Central African Republic's Digital Coin Finds Few Buyers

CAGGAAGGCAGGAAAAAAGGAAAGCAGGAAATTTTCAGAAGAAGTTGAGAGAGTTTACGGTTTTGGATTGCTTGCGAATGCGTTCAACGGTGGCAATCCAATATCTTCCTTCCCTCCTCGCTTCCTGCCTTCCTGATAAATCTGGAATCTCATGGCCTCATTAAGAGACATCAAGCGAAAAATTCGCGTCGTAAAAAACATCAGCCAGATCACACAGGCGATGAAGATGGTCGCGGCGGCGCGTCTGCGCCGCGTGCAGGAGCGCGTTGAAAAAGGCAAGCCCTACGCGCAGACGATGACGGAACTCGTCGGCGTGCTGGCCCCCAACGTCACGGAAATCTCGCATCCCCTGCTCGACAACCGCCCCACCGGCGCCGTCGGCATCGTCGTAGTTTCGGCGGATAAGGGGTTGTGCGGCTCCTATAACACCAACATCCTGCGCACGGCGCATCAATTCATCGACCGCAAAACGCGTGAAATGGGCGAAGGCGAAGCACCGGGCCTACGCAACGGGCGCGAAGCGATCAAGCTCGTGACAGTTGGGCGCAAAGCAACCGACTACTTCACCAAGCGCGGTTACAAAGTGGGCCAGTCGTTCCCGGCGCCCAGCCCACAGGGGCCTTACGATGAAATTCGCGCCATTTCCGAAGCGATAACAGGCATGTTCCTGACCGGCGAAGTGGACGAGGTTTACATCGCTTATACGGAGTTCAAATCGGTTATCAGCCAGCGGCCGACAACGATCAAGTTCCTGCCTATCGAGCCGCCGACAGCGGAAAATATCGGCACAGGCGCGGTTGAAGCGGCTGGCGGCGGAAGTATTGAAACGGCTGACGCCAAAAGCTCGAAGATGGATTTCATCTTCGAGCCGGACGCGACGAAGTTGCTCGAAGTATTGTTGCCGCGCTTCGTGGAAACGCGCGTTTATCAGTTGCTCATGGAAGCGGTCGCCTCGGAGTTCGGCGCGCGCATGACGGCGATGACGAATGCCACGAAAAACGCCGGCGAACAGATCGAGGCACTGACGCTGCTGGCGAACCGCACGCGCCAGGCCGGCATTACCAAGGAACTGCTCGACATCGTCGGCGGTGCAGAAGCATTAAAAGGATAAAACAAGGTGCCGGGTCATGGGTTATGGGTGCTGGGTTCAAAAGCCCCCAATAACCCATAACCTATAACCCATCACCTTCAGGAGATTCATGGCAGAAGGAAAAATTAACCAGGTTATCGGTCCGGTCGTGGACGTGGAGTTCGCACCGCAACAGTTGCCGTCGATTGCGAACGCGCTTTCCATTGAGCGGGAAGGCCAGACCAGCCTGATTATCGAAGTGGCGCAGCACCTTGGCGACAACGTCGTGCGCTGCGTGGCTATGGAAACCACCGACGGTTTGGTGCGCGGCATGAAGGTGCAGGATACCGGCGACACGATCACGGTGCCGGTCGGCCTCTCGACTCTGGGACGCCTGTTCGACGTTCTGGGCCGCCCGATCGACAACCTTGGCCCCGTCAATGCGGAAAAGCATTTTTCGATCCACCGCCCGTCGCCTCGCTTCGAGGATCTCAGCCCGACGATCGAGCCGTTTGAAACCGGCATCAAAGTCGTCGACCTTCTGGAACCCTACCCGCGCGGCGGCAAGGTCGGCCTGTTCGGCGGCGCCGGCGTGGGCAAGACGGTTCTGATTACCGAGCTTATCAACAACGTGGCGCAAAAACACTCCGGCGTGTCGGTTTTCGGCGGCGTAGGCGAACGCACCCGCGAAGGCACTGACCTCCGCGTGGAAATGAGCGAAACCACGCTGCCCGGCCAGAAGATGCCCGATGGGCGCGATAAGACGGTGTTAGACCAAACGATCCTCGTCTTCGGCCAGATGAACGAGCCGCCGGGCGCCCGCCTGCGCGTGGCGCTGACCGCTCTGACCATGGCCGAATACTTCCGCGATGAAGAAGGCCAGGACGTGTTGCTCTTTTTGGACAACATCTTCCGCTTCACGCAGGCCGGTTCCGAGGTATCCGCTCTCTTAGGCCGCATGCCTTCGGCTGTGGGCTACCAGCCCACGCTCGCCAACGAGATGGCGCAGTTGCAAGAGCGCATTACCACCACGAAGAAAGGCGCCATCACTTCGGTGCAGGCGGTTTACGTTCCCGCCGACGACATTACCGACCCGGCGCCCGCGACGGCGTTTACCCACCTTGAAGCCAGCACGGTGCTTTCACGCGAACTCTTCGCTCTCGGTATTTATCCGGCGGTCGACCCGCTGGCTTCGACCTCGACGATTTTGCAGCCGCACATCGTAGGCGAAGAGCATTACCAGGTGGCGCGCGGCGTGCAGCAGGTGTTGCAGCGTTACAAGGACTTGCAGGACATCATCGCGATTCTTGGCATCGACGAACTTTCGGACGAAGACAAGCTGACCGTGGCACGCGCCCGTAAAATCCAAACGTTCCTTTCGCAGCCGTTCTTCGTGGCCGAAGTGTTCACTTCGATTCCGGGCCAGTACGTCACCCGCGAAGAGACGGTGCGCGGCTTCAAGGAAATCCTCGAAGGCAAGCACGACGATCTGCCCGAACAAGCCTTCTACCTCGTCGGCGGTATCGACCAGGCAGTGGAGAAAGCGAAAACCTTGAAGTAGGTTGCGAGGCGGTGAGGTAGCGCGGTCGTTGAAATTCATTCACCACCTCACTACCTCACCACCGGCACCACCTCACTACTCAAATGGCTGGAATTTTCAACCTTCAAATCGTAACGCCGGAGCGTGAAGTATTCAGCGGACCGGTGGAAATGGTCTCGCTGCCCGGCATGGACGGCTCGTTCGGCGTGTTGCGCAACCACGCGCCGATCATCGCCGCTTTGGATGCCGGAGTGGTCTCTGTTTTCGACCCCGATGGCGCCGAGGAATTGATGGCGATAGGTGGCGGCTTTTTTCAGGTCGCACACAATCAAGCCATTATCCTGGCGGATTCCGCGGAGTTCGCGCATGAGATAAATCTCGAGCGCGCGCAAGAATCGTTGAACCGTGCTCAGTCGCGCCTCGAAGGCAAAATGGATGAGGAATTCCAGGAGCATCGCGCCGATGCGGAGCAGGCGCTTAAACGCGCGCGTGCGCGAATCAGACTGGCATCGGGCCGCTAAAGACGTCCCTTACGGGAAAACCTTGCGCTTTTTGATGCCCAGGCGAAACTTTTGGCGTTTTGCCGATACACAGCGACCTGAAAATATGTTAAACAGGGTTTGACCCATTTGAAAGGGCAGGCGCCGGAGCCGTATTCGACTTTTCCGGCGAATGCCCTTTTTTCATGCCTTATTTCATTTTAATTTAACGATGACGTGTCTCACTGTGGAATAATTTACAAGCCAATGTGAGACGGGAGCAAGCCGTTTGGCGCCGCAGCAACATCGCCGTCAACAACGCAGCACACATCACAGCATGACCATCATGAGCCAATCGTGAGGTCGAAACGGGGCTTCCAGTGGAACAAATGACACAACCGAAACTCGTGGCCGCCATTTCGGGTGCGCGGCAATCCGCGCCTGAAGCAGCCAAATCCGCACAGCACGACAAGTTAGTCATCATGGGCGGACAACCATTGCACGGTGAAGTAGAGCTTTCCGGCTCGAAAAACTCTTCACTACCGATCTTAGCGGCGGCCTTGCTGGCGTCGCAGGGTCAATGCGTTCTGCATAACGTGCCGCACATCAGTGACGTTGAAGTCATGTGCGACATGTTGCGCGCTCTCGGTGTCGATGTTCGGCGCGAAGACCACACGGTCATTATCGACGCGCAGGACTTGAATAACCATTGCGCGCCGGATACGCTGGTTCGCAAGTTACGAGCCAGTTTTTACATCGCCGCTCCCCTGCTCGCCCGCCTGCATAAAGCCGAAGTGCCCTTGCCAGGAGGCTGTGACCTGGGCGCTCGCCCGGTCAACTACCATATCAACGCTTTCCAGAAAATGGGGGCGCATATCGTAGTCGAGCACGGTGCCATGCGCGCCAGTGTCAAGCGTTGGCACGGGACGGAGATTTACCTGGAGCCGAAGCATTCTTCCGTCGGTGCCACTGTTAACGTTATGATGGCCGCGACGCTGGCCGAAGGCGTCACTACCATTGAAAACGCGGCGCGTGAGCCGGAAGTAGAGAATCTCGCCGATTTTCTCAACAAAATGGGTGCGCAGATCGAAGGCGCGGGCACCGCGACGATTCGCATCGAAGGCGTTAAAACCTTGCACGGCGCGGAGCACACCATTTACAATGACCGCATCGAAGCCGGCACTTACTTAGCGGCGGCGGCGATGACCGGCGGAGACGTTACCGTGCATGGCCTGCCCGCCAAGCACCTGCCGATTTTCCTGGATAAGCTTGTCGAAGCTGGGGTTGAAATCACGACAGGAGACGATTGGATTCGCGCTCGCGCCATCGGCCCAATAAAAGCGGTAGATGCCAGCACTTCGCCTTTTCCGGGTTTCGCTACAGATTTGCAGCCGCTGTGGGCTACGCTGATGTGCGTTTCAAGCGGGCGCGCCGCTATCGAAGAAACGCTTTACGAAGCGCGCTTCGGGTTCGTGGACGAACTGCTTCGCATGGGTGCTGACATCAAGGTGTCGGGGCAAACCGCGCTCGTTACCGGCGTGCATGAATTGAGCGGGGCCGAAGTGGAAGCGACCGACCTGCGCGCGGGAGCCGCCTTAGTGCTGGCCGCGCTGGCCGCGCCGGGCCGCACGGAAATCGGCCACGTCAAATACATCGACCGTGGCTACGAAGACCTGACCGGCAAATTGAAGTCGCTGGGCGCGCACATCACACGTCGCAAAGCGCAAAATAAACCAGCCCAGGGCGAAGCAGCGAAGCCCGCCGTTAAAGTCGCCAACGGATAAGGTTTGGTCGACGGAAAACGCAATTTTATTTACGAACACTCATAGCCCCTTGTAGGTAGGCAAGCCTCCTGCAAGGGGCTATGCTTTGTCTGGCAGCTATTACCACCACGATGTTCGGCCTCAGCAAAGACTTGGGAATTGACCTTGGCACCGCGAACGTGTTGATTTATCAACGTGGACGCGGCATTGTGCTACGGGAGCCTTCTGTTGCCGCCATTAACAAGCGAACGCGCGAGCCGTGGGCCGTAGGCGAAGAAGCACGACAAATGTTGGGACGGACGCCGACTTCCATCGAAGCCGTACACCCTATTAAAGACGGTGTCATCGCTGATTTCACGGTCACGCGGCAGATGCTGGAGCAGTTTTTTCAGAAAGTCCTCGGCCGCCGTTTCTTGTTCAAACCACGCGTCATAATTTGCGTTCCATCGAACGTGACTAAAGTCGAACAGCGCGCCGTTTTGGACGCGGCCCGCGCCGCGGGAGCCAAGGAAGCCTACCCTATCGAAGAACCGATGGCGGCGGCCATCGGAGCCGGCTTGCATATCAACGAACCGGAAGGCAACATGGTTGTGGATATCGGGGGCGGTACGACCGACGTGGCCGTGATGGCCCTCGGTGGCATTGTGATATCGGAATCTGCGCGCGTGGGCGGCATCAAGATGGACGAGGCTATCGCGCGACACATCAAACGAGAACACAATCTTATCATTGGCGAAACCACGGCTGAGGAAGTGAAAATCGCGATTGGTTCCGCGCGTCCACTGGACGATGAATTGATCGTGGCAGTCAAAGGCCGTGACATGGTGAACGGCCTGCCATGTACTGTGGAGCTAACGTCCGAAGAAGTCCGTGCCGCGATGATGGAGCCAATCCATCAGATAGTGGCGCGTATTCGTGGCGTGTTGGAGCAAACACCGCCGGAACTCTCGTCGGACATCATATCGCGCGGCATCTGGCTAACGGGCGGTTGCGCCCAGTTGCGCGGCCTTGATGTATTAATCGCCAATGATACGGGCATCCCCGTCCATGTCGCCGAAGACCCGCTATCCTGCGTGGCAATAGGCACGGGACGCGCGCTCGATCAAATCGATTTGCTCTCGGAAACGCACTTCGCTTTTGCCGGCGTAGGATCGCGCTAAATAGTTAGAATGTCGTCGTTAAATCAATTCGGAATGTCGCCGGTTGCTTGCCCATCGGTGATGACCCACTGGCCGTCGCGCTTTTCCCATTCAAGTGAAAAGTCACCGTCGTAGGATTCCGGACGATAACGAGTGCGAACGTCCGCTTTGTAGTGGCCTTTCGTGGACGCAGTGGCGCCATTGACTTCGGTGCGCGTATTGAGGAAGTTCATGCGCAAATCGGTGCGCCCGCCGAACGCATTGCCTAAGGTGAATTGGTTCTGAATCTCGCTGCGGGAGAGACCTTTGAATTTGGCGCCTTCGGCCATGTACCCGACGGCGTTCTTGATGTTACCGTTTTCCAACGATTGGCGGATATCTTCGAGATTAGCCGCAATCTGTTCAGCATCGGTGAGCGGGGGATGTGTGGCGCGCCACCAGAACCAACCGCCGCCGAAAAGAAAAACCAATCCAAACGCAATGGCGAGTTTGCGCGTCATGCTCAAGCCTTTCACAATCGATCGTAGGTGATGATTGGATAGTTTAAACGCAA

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The sale of Central African Republic's first digital coin got off to a slow start, with just over 5% of the target bought in the hours after its launch, amid questions about the project's transparency and a wider downturn in the industry, Reuters reported. Central African Republic (CAR), one of the world's poorest countries, became the first African state to make bitcoin legal tender in April, baffling many cryptocurrency experts and prompting the International Monetary Fund to warn it was not a "panacea" for Africa's challenges. The government has said its digital coin project will leapfrog the wartorn, mineral-rich country into a better future. It is aiming to raise almost $1 billion over the next year from the sale of its Sango Coin, according to its investment website, even as prices of such assets have tumbled this year. Of the initial $21 million on offer, about $1.09 million had been sold by 1115 GMT on Tuesday, after it went on sale at 1700 GMT on Monday. "A crypto project not selling out its initial mint is a poor sign," said Joseph Edwards, head of financial strategy at Solrise, a crypto investment firm. "It's hard to get a precise read on things because of the whole coin and project's deliberately obscure structure." Details that remain unclear include what exchanges it will be listed on once the sales have finished and what proceeds will be used for. CAR's official currency remains the Central African CFA Franc. Read more.